How To Accomplish Love

From time to time, a big sheet of butcher paper goes up on the wall at my gym. A question appears in red Magic Marker with space for members to write their answers. The questions range from the overtly fitness related—What’s your favorite workout?—to the more topical—Your favorite part of Thanksgiving dinner?

I’ve been tempted, once or twice, to stir up a little trouble by adding Gloria Gaynor or the Monkees (or, for that matter, any tune recorded before 1980) to Who do you listen to on your iPod during a workout? or answering Reading in the library to Your favorite recess game as a child?

A couple weeks ago, a new question went up, right in the stretching area. You can’t avoid it: the sign crowds out the mats hanging from hooks and the spray bottles of disinfectant to avoid spreading flu germs. What’s your greatest accomplishment?

Answers range from training for Iron Man to my children to getting my mother-in-law to stay at a hotel when she visits. These answers have started me thinking—and not just about how I really should start doing crunches again. Are one’s children themselves an accomplishment? And as for getting the mother-in-law to stay elsewhere, I can’t help wonder what else that person has been up to—and if I’m taking the question too seriously.

Maybe I’m overthinking, but here I am, leg in the air, focusing on pressing up with my big toe, wondering what really constitutes accomplishment. Is it the hurdles we clear on the way? Is it getting back up after we fall? How do we measure real accomplishment, especially in a society where more and more six-year-olds wear mortarboards and carry diplomas for finishing kindergarten?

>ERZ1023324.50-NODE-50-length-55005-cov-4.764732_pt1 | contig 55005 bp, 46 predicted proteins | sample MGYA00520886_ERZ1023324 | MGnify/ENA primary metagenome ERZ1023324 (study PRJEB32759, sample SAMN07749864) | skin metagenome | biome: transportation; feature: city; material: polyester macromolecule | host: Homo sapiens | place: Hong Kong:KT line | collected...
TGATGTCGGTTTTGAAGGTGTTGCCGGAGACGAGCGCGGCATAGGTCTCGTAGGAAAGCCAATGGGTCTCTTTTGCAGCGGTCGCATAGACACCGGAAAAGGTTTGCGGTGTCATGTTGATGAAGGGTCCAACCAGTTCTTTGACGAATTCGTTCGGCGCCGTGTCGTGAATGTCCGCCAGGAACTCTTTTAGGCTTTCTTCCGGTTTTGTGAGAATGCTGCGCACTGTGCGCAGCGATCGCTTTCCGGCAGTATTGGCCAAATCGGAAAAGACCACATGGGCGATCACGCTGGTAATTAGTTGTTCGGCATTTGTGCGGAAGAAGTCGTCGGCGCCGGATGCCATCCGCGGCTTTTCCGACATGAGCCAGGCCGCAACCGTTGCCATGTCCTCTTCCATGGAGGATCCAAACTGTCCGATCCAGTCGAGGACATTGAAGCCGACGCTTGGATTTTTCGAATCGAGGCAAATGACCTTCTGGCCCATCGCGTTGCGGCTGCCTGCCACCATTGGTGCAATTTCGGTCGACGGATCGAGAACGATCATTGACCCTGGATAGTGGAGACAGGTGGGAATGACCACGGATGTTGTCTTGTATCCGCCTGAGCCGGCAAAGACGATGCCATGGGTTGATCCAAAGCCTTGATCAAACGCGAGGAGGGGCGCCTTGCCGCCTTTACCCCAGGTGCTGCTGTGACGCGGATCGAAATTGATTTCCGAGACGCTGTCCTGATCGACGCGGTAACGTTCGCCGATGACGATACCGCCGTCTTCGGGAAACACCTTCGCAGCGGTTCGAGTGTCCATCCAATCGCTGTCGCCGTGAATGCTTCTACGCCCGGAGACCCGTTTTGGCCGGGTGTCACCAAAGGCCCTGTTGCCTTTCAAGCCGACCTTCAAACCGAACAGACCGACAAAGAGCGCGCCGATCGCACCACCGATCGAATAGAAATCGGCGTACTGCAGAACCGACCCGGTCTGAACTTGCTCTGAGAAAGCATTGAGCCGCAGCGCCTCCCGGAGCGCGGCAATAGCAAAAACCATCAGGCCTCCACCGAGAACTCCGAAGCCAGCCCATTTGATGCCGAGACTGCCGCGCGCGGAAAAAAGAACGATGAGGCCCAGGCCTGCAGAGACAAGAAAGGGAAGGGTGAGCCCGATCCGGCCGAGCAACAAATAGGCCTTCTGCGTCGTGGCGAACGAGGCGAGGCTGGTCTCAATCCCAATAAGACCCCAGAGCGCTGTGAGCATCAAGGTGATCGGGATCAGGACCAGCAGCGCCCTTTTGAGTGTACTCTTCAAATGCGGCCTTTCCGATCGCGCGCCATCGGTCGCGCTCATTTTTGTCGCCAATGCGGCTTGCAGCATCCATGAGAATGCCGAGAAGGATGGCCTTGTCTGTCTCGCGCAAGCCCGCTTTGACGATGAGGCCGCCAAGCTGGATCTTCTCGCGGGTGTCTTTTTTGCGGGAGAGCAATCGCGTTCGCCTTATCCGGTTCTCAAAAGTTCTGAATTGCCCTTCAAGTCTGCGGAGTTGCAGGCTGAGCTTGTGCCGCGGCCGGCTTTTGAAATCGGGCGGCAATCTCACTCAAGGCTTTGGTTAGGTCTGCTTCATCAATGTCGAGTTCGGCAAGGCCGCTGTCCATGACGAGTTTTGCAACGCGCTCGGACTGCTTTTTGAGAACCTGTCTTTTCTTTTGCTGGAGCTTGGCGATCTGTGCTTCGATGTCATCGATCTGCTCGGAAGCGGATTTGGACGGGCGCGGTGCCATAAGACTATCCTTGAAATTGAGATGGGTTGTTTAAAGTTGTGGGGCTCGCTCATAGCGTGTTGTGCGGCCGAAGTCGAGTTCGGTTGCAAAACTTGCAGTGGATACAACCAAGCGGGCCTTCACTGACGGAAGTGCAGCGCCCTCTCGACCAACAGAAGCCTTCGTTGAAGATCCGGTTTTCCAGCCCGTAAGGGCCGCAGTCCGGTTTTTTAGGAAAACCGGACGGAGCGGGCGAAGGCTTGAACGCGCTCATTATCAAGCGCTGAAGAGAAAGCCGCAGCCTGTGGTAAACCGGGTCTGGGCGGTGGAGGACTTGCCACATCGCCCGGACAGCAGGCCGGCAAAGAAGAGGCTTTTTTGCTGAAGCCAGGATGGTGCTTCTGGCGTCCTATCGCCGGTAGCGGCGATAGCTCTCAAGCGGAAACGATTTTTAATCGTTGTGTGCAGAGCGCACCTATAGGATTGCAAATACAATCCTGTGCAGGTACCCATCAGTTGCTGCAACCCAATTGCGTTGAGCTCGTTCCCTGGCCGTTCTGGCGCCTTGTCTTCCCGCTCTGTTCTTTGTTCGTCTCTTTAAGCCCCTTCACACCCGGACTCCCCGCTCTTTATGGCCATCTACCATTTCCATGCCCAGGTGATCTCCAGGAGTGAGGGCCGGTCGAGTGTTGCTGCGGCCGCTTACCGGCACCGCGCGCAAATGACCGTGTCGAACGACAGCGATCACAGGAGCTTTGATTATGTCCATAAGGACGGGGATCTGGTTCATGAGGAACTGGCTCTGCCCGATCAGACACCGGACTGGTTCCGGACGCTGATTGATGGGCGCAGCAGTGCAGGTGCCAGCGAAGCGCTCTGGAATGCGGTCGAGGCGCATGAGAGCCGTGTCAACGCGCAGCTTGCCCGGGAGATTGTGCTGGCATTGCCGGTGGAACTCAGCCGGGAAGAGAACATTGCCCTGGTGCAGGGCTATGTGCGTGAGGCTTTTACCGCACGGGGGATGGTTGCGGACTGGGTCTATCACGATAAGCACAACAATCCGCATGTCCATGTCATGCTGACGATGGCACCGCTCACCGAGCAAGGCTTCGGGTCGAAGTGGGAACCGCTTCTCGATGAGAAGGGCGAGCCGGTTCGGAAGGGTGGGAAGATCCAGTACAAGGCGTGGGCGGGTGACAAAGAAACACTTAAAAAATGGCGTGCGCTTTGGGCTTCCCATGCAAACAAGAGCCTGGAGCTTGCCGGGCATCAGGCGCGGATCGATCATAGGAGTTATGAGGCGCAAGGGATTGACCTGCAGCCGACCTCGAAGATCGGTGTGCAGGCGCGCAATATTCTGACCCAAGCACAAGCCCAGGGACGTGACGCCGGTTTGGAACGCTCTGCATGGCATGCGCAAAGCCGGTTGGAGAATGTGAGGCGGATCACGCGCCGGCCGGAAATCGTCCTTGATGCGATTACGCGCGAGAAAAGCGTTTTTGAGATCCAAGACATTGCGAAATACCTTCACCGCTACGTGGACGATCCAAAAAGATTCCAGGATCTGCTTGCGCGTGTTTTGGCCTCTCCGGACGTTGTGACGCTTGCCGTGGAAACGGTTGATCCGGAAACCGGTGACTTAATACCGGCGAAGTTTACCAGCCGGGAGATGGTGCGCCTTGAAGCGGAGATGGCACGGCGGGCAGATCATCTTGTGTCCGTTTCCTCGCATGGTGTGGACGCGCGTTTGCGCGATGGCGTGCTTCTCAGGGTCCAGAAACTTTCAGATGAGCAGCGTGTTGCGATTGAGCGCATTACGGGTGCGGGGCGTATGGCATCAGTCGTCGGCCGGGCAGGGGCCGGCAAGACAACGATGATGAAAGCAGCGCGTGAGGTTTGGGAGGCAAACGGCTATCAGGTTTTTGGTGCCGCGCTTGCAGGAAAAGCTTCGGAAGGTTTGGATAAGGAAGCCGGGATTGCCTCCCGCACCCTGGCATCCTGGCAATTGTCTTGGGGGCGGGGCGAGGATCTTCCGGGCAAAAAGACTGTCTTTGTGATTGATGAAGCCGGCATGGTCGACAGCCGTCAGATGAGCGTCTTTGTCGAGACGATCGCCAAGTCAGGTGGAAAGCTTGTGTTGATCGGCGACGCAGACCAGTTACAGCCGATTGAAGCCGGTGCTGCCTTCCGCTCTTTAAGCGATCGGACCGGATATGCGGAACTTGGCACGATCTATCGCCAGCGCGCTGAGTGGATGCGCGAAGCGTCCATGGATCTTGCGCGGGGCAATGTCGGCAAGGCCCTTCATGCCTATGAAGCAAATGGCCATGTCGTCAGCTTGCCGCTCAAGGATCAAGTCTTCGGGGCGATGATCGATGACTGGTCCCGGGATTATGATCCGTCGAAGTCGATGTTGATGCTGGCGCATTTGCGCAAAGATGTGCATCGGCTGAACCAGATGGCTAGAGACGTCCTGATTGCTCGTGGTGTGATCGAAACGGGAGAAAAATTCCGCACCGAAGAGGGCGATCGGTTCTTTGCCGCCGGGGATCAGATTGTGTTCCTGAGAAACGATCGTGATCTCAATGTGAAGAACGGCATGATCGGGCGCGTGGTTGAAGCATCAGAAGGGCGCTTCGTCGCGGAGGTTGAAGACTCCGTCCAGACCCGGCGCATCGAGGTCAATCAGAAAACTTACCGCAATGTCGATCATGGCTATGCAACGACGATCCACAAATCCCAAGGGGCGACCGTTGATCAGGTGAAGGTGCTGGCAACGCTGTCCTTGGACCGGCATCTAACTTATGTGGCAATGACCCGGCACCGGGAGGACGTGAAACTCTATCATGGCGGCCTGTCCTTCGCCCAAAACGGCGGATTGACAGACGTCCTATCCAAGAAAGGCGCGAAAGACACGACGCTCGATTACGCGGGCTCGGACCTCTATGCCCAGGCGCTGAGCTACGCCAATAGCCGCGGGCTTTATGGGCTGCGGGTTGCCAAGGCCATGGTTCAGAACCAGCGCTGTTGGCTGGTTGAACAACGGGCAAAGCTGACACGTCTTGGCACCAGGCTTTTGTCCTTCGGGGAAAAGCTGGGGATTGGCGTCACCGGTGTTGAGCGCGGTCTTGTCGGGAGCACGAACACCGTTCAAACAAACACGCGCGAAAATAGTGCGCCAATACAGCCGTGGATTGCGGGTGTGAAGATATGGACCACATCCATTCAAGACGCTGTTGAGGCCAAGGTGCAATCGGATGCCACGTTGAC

Accomplishment implies something we do, something we work at, an action we prepare and train for. Accomplishment carries with it the sense of completion, of reaching a finish line, as a quick online search reveals about the word’s appearance in scripture:

In Esther 2:12, “so were the days of their purifications accomplished,” and in John 4:34, “My meat is to do the will of him that sent me, and to accomplish his work,” to cite two references.

Curiously, Merriam-Webster also defines the word as a “quality or ability equipping one for society.” Finishing college, makes sense. Suppressing road rage, OK. But is my recognition of a fish fork or my sporadic ability to make small talk really an accomplishment?

And what about all those accomplishments that shatter society’s expectations? They seem the most important of all.